…I first went to a Jewish kindergarten which I remember with both pleasure and terror; on one occasion the headmaster threatened to put me into a duplicating machine as I had been so naughty and that terrified me; generally I enjoyed the school and had lots of friends; I then went to an “institution” which my mother chose, which cost about £300 a term; it would have been better if my father had paid the money to charity and sent me to a state school; I hated this institution, Cranbrook, with a passion; I have recently come across two people who went there some ten years after me who thought it was wonderful; one is Richard Hunter who is Professor of Classics here and the other is the new Director of the Fitzwilliam…

Cranbrook was everything that I hated; I went there when I was just six; clear that I could add and on that basis put me up a class without ascertaining whether I knew anything else; I found myself a year and a half younger than everyone else and I was nowhere near mature enough; that had a bad influence on me; later it became better because when I went to a proper school I could run well, but Cranbrook was a terrible institution; I left when I had just reached twelve; I passed the exam to Sydney High and my mother gave me the choice of going there or staying at Cranbrook; if I had stayed in Cranbrook five more years I would not be here today; they taught badly; they hired a chemistry teacher who was a Nazi who told us how wonderful it had been flying over England and bombing it, and also about the problem of German Jews; it was just unbelievable; there was bullying, but don’t know whether it was anti-Semitic or just of younger people; we were forced to have a shower after P.T. after which we had to dress outside; there was a female music teacher who was constantly looking out at us; there were many things like that

21:33:13 Sydney High was much better and I can’t remember a day of unhappiness there; it was a fabulous school and has produced some brilliant people, including Bob May, President of the Royal Society, and John Cornforth, Nobel Laureate in chemistry; we had an inspiring chemistry teacher, Leonard Basser; he was also the athletics coach and I ran for the school, something what was inconceivable at Cranbrook…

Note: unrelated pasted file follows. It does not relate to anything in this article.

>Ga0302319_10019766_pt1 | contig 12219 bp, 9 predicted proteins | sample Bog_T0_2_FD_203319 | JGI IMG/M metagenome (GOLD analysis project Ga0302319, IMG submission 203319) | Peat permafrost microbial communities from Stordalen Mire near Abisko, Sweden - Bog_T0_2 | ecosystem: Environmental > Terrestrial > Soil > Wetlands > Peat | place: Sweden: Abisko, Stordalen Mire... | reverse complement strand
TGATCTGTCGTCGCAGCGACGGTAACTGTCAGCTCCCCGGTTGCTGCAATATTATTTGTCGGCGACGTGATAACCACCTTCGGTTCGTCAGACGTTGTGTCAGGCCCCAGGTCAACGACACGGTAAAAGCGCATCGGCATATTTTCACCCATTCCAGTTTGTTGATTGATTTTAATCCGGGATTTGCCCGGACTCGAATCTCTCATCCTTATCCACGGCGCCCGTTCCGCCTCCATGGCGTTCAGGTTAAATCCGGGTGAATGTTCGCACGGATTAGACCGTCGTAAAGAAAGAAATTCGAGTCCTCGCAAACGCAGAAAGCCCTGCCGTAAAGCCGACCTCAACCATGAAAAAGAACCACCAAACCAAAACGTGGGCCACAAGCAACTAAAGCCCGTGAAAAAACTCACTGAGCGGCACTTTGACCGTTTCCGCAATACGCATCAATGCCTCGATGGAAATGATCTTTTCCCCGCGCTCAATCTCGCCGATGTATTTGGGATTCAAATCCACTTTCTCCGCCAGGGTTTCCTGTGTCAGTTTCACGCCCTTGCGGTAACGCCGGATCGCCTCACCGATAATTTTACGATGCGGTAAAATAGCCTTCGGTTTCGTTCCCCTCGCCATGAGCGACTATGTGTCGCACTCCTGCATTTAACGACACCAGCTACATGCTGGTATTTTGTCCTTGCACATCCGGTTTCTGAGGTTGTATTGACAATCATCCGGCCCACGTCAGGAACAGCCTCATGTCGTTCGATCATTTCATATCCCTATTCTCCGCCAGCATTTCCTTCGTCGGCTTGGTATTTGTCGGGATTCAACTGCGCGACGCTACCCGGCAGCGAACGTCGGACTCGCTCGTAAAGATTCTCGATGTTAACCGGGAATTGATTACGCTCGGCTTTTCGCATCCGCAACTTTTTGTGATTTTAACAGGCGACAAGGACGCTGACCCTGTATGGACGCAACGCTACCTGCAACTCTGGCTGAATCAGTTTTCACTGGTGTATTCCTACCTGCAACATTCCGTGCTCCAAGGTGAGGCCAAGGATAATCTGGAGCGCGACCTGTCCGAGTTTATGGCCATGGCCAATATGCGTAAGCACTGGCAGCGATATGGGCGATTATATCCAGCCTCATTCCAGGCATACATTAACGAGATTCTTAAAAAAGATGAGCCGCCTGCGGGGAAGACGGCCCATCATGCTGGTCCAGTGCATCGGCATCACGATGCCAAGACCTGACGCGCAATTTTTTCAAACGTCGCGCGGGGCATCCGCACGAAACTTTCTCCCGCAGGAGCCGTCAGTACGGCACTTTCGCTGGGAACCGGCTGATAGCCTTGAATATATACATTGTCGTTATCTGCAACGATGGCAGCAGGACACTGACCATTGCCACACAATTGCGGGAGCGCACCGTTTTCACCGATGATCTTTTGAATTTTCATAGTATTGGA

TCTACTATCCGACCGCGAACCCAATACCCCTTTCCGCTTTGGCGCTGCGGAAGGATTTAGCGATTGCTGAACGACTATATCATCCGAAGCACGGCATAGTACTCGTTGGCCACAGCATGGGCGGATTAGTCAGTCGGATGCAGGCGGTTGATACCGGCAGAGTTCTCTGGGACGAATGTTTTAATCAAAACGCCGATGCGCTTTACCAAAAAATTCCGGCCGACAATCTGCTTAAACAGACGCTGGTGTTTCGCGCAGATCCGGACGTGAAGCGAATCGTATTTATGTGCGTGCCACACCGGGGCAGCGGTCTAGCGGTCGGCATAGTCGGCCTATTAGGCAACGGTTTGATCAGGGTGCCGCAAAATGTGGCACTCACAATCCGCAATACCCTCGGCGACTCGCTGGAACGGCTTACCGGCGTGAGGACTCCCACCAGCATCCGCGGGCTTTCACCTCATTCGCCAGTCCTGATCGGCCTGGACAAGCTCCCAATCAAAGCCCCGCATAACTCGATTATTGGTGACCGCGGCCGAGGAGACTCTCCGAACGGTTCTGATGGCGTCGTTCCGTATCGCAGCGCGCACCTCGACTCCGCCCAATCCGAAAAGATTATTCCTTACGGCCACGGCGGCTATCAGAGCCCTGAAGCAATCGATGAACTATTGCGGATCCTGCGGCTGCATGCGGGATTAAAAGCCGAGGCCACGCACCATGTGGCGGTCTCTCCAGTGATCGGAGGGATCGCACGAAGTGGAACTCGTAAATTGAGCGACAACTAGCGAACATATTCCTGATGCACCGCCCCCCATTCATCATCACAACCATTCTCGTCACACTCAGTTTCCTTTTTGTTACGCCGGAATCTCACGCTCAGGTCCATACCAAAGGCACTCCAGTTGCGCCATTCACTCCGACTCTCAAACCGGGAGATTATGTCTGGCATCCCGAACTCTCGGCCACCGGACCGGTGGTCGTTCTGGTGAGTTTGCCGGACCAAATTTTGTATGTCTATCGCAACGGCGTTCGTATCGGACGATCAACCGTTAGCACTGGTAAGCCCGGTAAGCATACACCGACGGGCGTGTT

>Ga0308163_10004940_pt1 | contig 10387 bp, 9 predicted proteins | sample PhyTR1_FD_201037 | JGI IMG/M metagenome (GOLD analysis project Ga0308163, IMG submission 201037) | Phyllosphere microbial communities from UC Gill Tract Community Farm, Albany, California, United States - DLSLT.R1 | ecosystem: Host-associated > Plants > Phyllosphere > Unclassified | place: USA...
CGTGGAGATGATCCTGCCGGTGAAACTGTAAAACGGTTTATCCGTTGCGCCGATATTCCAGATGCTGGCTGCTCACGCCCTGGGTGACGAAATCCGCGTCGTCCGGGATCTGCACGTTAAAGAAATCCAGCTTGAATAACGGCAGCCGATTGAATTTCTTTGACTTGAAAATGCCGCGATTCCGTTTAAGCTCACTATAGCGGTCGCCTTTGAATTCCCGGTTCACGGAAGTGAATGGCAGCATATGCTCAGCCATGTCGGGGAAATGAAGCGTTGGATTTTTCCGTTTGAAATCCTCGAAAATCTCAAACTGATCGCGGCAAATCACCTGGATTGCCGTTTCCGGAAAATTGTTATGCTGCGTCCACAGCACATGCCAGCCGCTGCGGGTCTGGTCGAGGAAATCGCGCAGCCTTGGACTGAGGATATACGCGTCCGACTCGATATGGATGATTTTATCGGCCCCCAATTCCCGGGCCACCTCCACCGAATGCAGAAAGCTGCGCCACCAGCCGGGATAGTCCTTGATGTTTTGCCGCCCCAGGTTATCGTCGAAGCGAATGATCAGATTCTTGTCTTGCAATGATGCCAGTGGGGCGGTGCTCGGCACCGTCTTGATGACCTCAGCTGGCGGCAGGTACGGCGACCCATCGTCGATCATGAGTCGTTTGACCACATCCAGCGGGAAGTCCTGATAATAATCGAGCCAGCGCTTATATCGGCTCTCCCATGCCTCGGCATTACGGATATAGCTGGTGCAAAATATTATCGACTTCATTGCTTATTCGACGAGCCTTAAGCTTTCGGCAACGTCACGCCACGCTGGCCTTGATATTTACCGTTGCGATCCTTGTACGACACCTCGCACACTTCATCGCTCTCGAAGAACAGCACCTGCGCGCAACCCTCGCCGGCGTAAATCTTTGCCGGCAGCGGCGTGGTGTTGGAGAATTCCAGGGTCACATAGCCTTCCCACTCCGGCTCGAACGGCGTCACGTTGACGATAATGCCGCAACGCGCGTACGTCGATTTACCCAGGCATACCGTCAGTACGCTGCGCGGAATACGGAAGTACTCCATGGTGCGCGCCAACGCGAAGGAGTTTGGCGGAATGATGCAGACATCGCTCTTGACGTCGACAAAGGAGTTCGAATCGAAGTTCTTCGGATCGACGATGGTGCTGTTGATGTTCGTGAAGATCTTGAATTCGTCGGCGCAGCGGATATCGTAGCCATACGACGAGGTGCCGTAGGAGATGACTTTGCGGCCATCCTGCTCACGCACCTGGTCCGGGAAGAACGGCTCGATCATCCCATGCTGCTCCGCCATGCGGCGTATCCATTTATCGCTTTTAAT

I told the story of another of my class of 1959 confreres in 50 years on – 1: a classmate’s story in 2009. There I quoted from a biography:

Peter Francis Nicholas Deli was born on 26 March 1942 in Wellington, New Zealand. His parents, Lewis and Lily, were both Hungarian refugees who had fled Europe just before the beginning of the War. His father, an architect by training, had been a violinist in the Budapest Symphony Orchestra. His mother, who was Jewish, had tried to emigrate to Britain and Australia before settling for New Zealand. They met in New Zealand and married in 1941. After the War the Deli family moved to Sydney, Australia and settled in the Eastern Suburbs at Bondi. Sydney had a much larger population of East European migrs than the whole of New Zealand and the Delis were soon absorbed into the Hungarian community’s protective embrace. Peter’s early school years at Double Bay Primary School were far from typical of the elementary educational experience of most Australian children at the time. The extraordinary mix of nationalities and class backgrounds in the school must have had a profound effect on his early development. In 1955 he won a place to the prestigious Sydney Boys’ High School, one of the best secondary schools in New South Wales. Peter excelled in his studies during these years and matriculated with honours to the University of Sydney in 1960. During his undergraduate years he read History and Philosophy, graduating Bachelor of Arts with First Class Honours in History in 1964….